I recently developed a popular board called RAMesses, which upgrades an Amiga 500 / 2000 / Commodore CDTV to 2MB of Chip RAM without any soldering / cutting of the motherboard. I figured I would post more about what it is and why I developed it.

About Amiga Memory

Amiga computers have three main types of memory that are all handled differently. “Chip” memory is controlled by Agnus (Alice for AGA machines) and the co-processors inside the Amiga can access this using DMA. There is “Fast” RAM that is often called “Slow” RAM, this is RAM that only the CPU can use but is accessed via Agnus so is not as fast as it could be. When you put a RAM expansion in the trapdoor slot of an Amiga 500, this is usually what the upgrade provides. Then there is true “Fast” RAM which the CPU can directly accessed, most CPU accelerators include this.

While on the outside there isn’t much difference between one Amiga 500 and another, there were several motherboard versions with different capabilities. All Amiga 500s (excluding Plus) had a stock 512KB of Chip RAM the Agnus version in the motherboard could dictate how far it could be expanded. Most could only be expanded to 1MB of RAM.

Due to the address map and the addressing for the Agnus chip the maximum possible is 2MB RAM, this is only possible with the model “8375” Agnus (and only the 2MB versions of this).

Why is Chip RAM important?

Most games are happy with the stock 512KB, but there are many that either have enhancements when you have more or require 1MB of RAM. In addition there is technology called WHDLoad to effectively run a virtual Amiga from Workbench to run games from the hard drive, this can require more than 1MB of Chip RAM to operate correctly with some games.

Whilst in most cases you can upgrade a 512KB Agnus to a 1MB one just by pulling the old one and inserting a new one (and sometimes blanking off a pin) you still need to make some modifications to the motherboard so that any extra memory becomes Chip RAM.

In addition you cannot take a 2MB 8375 Agnus (typically used in an Amiga 500 Plus or Amiga 600) and plug is straight into an Amiga 500, due to the additional address lines the pinout is not compatible.

The Road to RAMesses

Matt Harlum (LIV2) created a board which converted an 8375 Agnus to work in a regular Amiga 500 and add 2MB of Chip RAM. It required you to desolder the Agnus socket (as an Agnus plug is either expensive or difficult to make), and use regular pins / socket for the board. Whilst it is nice and compact it is quite difficult to build. I used this as a basis to create a new version which is easier to build.

Whilst I liked this design there some things I still wasn’t happy about:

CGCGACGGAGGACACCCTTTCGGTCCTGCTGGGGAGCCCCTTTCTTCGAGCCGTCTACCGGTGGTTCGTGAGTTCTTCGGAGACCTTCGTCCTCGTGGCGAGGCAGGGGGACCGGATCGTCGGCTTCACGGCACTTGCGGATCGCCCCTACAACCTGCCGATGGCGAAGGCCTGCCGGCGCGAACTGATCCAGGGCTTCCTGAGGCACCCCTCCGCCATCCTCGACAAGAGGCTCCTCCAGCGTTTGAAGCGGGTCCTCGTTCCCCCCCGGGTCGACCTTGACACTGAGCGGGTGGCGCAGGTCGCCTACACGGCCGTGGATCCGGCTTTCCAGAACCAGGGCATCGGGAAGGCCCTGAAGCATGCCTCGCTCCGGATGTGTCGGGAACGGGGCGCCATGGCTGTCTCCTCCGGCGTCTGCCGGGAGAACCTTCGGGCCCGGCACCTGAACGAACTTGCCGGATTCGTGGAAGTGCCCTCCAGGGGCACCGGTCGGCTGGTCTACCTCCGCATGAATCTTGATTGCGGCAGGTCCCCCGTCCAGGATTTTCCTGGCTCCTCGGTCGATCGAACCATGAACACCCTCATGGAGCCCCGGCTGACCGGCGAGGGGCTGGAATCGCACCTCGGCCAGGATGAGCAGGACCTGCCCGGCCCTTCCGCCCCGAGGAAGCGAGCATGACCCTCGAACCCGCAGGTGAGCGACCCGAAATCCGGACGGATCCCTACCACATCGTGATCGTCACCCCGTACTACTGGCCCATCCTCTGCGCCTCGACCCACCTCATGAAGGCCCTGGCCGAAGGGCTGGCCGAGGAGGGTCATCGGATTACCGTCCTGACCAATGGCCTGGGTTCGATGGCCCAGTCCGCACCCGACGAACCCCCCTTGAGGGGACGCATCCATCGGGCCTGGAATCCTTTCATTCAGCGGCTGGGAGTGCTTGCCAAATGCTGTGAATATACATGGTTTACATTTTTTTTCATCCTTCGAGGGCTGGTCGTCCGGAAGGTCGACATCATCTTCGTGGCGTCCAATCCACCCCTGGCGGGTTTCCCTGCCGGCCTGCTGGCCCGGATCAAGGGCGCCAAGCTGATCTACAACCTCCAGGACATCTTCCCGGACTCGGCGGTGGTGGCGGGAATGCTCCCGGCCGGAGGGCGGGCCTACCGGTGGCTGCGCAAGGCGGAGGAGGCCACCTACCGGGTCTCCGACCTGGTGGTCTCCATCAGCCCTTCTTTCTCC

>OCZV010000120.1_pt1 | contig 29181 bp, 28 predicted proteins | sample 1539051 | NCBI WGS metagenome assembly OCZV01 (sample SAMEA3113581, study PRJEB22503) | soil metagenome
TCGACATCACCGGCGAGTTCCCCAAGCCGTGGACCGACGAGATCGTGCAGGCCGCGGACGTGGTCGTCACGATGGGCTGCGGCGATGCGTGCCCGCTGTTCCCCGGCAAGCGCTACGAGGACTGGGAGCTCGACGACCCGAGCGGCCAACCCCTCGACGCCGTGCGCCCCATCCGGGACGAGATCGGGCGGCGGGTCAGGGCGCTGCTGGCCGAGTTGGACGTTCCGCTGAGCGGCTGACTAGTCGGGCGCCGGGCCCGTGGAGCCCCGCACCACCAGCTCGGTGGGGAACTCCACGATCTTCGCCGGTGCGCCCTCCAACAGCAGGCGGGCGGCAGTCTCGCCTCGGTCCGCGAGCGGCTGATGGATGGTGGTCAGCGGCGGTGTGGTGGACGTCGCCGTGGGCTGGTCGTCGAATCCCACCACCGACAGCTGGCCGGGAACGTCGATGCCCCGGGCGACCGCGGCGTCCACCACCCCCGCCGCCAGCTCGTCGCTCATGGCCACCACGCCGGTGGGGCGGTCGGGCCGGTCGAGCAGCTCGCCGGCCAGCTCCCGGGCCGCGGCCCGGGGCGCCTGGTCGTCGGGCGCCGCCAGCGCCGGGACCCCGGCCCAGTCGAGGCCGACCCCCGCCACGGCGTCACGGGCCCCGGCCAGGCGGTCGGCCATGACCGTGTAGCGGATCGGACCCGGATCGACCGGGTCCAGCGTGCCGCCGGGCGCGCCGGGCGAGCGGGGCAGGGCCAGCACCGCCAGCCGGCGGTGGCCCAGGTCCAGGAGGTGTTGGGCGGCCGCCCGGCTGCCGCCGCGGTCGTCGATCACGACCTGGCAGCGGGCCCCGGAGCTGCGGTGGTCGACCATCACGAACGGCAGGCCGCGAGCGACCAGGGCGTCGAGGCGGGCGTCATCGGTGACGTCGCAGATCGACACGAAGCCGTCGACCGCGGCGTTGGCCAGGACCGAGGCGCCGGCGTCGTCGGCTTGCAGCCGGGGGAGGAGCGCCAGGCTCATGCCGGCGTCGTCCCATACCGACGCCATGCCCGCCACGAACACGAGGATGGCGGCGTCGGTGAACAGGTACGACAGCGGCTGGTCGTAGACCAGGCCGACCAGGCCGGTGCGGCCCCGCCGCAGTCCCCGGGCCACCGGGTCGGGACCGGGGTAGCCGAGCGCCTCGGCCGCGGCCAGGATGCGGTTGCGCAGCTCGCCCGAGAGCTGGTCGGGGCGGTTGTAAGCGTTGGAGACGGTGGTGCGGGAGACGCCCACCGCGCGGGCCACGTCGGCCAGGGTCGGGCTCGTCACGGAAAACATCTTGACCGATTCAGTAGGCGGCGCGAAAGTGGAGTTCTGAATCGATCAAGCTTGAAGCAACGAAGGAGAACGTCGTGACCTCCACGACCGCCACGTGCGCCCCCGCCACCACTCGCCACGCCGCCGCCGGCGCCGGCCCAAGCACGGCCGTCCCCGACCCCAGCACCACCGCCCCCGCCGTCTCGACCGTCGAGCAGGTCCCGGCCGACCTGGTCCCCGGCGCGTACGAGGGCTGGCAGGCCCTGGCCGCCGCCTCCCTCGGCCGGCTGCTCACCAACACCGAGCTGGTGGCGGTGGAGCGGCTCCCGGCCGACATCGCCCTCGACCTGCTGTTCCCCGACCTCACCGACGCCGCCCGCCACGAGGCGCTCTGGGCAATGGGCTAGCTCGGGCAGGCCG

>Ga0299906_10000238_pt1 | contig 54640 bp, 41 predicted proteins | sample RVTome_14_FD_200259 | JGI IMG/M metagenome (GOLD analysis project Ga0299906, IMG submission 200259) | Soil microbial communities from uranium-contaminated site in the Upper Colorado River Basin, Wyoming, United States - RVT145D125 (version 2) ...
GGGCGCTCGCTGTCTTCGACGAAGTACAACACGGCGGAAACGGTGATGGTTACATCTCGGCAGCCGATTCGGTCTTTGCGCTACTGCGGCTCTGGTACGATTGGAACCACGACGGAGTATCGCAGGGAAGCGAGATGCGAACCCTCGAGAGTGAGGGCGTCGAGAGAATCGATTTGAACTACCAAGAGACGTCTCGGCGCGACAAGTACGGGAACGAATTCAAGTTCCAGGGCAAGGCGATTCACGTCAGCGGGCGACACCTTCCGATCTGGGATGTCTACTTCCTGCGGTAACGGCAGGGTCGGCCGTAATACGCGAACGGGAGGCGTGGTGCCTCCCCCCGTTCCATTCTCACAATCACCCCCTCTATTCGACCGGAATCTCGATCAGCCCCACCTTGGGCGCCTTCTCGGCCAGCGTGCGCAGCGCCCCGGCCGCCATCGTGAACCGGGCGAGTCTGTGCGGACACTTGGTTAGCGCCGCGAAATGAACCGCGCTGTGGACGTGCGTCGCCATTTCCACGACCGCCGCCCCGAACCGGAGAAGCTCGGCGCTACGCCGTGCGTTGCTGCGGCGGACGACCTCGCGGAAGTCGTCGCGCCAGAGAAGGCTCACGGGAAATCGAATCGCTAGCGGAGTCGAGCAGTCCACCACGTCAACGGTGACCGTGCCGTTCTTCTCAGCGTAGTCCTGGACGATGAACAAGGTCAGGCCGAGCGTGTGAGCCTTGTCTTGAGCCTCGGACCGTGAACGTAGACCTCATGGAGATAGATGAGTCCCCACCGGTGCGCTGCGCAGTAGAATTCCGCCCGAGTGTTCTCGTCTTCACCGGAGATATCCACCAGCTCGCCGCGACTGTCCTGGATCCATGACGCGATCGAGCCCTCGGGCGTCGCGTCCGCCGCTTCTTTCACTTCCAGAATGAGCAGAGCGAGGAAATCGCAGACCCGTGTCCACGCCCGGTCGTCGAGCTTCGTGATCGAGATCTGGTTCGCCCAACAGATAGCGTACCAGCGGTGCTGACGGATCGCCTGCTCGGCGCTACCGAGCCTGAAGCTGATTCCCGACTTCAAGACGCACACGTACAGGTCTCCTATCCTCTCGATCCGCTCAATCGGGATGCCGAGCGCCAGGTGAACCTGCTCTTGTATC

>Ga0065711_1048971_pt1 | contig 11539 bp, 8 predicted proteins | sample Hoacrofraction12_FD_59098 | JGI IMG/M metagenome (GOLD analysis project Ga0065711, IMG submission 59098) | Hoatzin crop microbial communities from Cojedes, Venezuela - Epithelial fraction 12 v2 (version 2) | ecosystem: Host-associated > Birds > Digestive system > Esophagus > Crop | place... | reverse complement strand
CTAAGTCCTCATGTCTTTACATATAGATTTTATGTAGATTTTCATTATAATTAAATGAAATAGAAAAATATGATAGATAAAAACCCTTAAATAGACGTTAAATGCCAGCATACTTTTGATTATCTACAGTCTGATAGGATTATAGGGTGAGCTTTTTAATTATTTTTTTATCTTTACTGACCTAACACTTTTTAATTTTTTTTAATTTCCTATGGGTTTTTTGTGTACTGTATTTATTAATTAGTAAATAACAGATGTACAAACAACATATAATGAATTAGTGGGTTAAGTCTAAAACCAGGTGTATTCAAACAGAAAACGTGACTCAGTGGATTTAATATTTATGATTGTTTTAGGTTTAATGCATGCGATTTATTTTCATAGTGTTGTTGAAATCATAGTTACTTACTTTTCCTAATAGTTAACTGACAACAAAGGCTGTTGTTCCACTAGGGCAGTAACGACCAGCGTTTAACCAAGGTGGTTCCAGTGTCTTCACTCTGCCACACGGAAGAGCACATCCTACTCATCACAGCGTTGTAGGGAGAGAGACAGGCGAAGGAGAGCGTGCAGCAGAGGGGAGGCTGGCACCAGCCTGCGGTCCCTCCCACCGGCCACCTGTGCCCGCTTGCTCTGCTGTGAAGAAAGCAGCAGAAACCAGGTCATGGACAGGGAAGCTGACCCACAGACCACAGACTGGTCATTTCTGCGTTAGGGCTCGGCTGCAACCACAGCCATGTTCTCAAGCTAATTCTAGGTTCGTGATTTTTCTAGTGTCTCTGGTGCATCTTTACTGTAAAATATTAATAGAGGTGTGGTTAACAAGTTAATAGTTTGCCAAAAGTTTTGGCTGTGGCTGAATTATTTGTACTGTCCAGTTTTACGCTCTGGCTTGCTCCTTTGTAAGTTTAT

• It still required some modification to many motherboards
  • It had a hook wire that you needed to wire up correctly for it to work
  • My version was quite bulky which limited the machines it could be installed in

I therefore decided to design a board that solved these problems.

RAMesses Design

The RAMesses board uses a PLCC plug to plug into Amiga’s Agnus socket and an 8375 Agnus plugs into the underside of it. In addition there is an adaptor to go under the Gary chip for a few additional signals. It overrides any motherboard and expansion RAM so that it is easy to install no matter what your motherboard / configuration is. This means you do not need to make any modifications to the Amiga motherboard, and any modifications you have made in the past are bypassed. It is also smaller in every dimension than my previous board, to the extent that it even fits in a Commodore CDTV.

Above you can see the RAMesses prototype in purple (the project was called MightRAM back then), final version 1.1 and then 1.2. The only real differences between 1.1 and 1.2 are that 1.2 is easier for me to build and the “legacy mode” is configured slightly differently.

Speaking of “legacy mode”, you’ll note there is a jumper on the top of the RAMesses board. There are a few games that state they require 1MB but they actually mean 512KB Chip and 512KB Slow RAM. So this jumper reconfigures the board to provide Slow RAM. In 1.1 it switched from providing 2MB Chip to 512KB Chip and 512KB Slow, in 1.2 it switches to 1MB Chip and 512KB Slow.


RAMesses is now available on my new Retro Supplies store. I also have PCBs for my older design available. Both require a 2MB 8375 Agnus which are available on eBay and online stores but are difficult for me to obtain in bulk at a reasonable price.